Review: In the Loop
PLOT: In 2002 in the US and UK, rumblings begin about a possible impending invasion in Iraq, with mixed reactions. Once word leaks to the media, all hell breaks loose as a handful of low-level government officials on both sides of the pond inadvertently become patsies for their governmentís quest for war. Itís a comedy!
This film was reviewed as part of the Los Angeles Film Festival
REVIEW: In the Loop, television director Armando Iannucciís riotous new satire is already making waves and building buzz with critics worldwide, and after the first five minutes of this film, itís clear why.
It all kicks off in 2002 in the U.K. office of an angry man named Malcolm Tucker (Peter Capaldi). A title card tells us he works for the Prime Minister, a position of high-prestige, yet not high-profile. We know he pulls a lot of weight in government, even if weíre not quite sure what his exact role is, but one thing is clear: he likes to stay away from the press. So when a lower-ranking member of government (Tom Hollander) makes a verbal slip in reference to a potential war in Iraq during a radio interview, the media goes nuts, Tucker blows a gasket, and the fun begins.
Before long, all sorts of obscure government officials (and even their lowly assistants) get involved in the chaos as things spiral out of control. Along the way most of the characters unknowingly have a hand in creating one of the greatest war blunders in modern history.
Unusual for a comedy, the film is shot in a gritty, hand-held documentary style similar to the original British version of The Office. But unlike Ricky Gervais in that series, and unlike Christopher Guestís hilarious bunch of idiots in his mockumentaries, these characters arenít complete dumbasses; they simply donít belong in government. Each of them is intelligent and knowledgeable about the world around them, and yet, when it comes to government policy, they act as if they stumbled into the job blindly. Itís a hilarious and original idea that is further accelerated by a terrific, mostly unrecognizable cast, with the notable exceptions of Steve Coogan as a pesky British constituent and James Gandolfini in a brilliant turn as a sarcastic U.S. General.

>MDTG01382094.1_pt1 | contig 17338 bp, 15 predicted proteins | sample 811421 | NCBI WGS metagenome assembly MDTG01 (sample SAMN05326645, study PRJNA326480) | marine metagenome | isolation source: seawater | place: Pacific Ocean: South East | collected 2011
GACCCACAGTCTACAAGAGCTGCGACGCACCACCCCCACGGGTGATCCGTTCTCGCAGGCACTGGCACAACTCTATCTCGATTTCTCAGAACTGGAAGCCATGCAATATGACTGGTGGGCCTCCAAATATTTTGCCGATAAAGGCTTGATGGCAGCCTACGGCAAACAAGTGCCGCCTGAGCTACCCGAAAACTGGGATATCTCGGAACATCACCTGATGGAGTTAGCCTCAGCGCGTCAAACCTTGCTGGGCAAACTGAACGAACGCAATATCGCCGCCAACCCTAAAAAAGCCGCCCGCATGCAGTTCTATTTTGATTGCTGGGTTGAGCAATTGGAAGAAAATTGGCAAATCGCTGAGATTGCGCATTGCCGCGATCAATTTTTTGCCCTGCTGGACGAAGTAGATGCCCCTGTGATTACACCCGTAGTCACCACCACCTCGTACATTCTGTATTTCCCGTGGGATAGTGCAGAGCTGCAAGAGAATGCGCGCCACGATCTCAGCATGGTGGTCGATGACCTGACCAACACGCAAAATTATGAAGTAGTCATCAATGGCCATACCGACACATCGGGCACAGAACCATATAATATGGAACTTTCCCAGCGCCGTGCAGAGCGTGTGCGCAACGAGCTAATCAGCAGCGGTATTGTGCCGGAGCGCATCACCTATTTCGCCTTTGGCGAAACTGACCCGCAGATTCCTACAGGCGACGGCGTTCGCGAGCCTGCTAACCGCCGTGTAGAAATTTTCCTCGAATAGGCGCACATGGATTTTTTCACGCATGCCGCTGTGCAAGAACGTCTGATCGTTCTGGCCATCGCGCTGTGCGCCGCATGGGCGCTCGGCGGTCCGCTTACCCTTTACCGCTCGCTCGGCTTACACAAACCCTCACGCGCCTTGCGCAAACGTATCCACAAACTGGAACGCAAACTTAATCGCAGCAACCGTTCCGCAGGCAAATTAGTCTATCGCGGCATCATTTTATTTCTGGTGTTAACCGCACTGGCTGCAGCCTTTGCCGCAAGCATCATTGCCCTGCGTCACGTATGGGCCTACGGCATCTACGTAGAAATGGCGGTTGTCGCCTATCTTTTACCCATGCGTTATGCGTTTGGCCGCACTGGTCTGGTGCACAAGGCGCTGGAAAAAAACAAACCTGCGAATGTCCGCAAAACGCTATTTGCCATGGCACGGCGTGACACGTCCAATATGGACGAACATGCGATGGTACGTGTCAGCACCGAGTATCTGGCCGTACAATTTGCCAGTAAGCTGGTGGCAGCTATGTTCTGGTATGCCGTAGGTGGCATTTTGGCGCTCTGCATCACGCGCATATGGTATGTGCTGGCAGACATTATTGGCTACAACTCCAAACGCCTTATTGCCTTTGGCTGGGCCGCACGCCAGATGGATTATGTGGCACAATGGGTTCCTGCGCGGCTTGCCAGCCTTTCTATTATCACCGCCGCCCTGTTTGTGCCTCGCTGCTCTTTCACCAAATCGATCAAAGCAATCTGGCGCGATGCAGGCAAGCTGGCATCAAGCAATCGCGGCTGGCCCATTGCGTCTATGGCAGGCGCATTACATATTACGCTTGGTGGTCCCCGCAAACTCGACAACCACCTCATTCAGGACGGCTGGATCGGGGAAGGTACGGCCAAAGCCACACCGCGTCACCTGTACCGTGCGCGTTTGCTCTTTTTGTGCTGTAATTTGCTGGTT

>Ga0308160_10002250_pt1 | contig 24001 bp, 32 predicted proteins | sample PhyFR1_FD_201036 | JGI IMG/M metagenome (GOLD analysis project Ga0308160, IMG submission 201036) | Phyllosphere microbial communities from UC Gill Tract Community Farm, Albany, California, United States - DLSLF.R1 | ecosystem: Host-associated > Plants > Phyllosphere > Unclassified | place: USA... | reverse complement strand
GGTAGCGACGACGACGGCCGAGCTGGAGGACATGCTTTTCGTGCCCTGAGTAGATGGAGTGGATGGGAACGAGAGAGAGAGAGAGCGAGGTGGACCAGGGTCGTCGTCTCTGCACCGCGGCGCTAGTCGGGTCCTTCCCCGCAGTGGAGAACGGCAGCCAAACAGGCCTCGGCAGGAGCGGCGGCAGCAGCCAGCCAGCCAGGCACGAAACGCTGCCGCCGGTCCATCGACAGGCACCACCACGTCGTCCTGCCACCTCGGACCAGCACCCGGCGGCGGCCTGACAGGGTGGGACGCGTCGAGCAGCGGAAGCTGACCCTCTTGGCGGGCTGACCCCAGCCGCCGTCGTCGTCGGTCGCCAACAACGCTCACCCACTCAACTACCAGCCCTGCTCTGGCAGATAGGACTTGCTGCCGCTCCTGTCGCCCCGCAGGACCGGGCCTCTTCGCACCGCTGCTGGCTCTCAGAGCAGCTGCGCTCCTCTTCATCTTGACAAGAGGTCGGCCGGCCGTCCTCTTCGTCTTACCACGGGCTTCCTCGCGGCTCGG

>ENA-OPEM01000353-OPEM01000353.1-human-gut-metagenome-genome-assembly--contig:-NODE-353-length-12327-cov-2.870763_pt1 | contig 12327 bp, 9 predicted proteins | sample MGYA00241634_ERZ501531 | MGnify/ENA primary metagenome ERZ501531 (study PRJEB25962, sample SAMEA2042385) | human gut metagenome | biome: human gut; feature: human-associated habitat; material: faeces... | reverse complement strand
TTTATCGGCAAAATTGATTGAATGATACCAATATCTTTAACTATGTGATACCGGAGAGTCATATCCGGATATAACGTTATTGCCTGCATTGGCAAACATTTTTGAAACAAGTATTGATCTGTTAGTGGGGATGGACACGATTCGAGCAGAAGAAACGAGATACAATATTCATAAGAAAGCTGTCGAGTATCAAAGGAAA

While the film is definitely an ensemble piece, Peter Capaldi is the one who will likely go down in cinema infamy as one of the great comedic villains of all time (seriously). The insults he throws at anyone and everyone in this film, with deadpan ferocity, had the audience rolling on the floor with laughter, so much so that we missed much of the jokes because the laughter hadnít died down from the last gag.
It is indeed the script that is this filmís greatest strength. Dialogue is fresh, witty, and extremely venomous and dark for such a tongue-in-cheek film, creating a unique and incredibly intelligent flick (sometimes too intelligent in fact).
While the film could and should become a breakout hit with American audiences, weíre definitely not looking at the next Juno here. In the Loop is nowhere near as cutesy, poppy or hip as the new wave of comedies being slung at American audiences today. Yet, unlike the previously mentioned film, lines here are delivered in an improvisational, effortless, free-flowing style that lent a great deal of authenticity to the whole thing.
As for shortcomings? As previously mentioned, it may be a bit too intelligent for mass audiences. There were times when I myself got lost in all the fast-talking politics and lobbying going on, but hey, that may have been the point, as the characters all felt like they were lost too. Brilliant.
IN THE LOOP comes to the U.S. in limited release July 24th. Get in on it.